Phil finds out where the others are and has to choose between Carol's happiness and his safety.
“This is a grade-A fustercluck,” Carol begins the episode saying. And she couldn’t be more right.
Last week we got to see Phil freak out in his quest to find an accidentally abandoned Carol, but this week starts with Carol’s perspective — one that might actually be bleaker than Phil’s. While he can actively search for her, Carol’s pretty much stuck staying in one place (that place being an Oklahoma gas station), simply waiting and patiently hoping that Phil is innovative enough to find a way back to her.
By the time we see Carol again, her Oklahoma shirt — the one that was initially plain — is now completely covered in fake jewels. She’s dipping Slim Jims into what looks like canned nacho cheese. She’s making sculptures of Phil out of chewing tobacco and toothpaste. And she’s chatting up one of those tall, dancing balloons that usually flop around in front of car dealerships. “You’ve been at it all day; let me tap in,” she tells it before getting up and trying to emulate the wacky dance à la Sweet Dee on It’s Always Sunny. I impatiently wait the day when enough of these moments exist in TV and movies to make a supercut.
Meanwhile, Phil’s back in Tucson and trying to figure out a way to tell Carol where he is. First, inspired by a coverline on one of his dirty magazines that reads “Betty’s Bodacious Balloons,” he writes messages on a bunch of actual balloons and throws them in the air. Needless to say, that method does not work the way he wants it to.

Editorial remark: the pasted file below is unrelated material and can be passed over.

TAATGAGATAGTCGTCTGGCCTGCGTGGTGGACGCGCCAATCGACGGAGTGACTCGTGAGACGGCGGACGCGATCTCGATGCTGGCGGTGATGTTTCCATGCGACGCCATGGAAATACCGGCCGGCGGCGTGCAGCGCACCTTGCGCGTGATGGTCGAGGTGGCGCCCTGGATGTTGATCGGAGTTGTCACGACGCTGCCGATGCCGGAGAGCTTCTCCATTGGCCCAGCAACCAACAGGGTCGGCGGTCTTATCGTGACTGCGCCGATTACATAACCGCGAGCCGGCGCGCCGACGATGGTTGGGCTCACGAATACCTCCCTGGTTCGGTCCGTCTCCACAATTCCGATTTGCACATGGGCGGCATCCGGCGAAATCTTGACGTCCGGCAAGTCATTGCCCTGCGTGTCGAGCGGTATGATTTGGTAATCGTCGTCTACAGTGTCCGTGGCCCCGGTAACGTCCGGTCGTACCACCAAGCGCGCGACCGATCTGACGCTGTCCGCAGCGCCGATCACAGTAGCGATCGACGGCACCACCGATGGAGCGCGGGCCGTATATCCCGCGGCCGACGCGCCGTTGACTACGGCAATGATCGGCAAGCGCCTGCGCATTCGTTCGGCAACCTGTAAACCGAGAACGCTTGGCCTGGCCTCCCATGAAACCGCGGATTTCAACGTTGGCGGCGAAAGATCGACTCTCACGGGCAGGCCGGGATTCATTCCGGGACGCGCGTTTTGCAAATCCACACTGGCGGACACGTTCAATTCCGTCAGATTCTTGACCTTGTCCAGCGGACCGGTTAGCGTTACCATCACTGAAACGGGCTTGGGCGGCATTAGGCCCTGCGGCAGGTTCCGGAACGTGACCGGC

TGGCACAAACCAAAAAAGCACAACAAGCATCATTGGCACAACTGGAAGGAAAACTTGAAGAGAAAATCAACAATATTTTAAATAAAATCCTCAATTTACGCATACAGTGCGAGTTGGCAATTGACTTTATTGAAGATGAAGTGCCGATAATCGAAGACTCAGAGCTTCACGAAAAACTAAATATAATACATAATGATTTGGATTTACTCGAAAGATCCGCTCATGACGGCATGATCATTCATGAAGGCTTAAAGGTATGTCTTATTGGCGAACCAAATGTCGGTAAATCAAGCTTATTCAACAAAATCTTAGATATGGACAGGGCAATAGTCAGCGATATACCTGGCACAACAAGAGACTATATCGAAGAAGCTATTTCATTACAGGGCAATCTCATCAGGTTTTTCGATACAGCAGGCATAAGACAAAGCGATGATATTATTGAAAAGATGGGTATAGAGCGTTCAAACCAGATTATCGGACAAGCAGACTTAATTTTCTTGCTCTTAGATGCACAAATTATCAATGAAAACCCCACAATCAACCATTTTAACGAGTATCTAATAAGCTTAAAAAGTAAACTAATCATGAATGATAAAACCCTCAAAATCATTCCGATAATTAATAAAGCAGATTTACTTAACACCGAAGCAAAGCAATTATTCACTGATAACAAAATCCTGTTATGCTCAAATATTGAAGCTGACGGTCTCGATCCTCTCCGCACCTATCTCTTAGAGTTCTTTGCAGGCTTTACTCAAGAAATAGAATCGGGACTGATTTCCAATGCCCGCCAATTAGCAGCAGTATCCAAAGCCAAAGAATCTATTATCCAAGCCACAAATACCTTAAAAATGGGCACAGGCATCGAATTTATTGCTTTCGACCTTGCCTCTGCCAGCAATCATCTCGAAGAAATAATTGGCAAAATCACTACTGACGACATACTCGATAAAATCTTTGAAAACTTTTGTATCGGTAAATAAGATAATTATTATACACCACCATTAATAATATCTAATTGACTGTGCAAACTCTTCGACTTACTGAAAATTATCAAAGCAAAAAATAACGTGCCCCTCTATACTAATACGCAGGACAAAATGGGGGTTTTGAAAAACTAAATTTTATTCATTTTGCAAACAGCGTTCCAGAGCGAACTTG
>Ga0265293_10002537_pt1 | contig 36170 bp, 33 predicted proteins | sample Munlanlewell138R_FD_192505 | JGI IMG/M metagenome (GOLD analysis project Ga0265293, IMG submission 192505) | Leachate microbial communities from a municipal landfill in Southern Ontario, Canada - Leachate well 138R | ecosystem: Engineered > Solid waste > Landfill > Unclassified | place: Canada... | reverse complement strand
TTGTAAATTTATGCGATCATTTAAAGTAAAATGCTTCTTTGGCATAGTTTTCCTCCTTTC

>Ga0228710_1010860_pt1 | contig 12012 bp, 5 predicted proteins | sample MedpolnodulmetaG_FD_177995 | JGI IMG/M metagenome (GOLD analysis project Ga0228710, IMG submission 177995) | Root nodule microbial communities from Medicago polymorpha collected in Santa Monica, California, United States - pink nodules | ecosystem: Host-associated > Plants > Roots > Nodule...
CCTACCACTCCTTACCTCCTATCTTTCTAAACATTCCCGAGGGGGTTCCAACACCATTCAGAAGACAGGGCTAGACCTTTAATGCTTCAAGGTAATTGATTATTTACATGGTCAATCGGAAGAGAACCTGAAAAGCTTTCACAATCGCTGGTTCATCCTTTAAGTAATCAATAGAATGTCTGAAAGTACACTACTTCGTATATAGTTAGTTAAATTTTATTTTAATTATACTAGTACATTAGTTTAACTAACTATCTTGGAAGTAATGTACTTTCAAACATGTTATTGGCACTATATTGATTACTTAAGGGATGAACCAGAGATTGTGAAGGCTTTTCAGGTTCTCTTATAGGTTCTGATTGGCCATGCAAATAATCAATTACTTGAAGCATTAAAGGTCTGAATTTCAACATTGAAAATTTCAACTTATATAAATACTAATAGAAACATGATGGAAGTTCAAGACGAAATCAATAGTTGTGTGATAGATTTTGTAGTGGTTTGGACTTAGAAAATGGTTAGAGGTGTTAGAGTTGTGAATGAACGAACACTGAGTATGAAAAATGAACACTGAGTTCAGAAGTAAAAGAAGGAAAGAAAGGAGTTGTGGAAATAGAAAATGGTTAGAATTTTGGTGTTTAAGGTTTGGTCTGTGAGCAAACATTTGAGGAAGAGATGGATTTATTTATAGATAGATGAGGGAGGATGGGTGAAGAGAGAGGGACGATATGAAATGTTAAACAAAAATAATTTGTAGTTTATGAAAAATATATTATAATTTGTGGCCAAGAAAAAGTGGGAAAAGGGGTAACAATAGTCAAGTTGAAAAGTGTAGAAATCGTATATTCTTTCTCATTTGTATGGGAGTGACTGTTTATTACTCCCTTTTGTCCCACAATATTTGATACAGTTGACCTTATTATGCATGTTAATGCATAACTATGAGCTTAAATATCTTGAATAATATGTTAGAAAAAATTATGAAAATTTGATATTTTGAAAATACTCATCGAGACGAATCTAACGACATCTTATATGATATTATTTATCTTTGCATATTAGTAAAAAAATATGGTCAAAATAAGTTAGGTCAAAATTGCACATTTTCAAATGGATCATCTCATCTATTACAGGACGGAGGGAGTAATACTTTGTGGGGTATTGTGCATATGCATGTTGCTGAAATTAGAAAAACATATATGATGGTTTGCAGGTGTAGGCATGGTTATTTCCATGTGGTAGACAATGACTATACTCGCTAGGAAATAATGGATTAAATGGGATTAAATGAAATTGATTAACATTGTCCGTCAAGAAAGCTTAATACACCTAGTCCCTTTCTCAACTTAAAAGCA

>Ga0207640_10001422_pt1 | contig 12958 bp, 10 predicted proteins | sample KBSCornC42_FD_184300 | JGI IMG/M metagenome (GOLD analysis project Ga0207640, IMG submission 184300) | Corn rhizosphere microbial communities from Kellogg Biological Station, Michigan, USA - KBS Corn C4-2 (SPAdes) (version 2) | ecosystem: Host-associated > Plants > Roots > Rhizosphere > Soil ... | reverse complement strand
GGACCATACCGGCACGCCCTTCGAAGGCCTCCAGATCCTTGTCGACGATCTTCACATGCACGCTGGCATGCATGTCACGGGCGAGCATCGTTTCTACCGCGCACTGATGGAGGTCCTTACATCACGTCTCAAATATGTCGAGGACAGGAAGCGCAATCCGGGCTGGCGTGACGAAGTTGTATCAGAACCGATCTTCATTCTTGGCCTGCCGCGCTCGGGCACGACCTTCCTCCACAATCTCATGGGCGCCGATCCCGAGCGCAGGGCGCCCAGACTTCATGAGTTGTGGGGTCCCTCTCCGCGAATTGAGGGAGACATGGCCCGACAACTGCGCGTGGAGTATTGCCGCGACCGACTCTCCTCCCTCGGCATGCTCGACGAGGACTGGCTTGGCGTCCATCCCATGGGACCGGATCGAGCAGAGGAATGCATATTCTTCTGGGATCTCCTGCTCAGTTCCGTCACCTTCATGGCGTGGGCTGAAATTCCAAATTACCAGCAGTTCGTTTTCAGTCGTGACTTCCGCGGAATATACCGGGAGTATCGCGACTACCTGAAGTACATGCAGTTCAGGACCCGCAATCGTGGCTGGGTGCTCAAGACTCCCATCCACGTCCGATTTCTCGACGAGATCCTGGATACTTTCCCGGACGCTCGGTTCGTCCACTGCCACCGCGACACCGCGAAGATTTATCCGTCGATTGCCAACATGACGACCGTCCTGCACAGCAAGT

But then he sees a railroad, and a real good idea strikes: He writes out a giant message on a series of train cars and sends the locomotive on its merry way. Somehow, magically, it works: Just after setting her balloon friend on fire with her two final road flares in an attempt to get Phil’s attention, Carol wakes up to the noise of the train barreling through. “Carol, it’s me Phil,” the giant note reads. “I’m not on the train. I’m in Tucson.”
There are some problems with this, most notably the unlikelihood that Carol would be right by this railroad. But this isn’t a show that necessarily strives for realism, and this whole situation is romantic in a way only a post-apocalyptic rom-com could be, so believing in this magical coincidence isn’t that hard.
WANT MORE? Keep up with all the latest from last night’s television by subscribing to our newsletter. Head here for more details.
Adding to the magic, Carol finally makes her way to a particularly devastated Phil, whose next idea was to send a steamroller on the road — that is, that was the idea before the steamroller crushed poor Brice. “He just got the wind knocked out of him!” Phil says of the now-deflated soccer ball. It’s a laugh-out-loud funny line that lightens up the surprisingly dark mood: The world Phil inhabits is a completely foreign one to us, one where inanimate soccer balls are just as important to this guy as living, breathing humans. So when Brice gets run over, Phil’s hysterical reaction is funny and weirdly understandable — you’d panic too if one of your last friends on earth almost died, wouldn’t you?
The scene goes from sadly amusing to straight-up sad though when he slaps himself multiple times and cries that he deserves to be alone. Fortunately, this is right when Carol shows up. They kiss; she calls him a “love conductor”; they strip and have sex right then and there. Basically, it’s a scene straight out of a Nicholas Sparks movie (if Nicholas Sparks movies were purposely funny).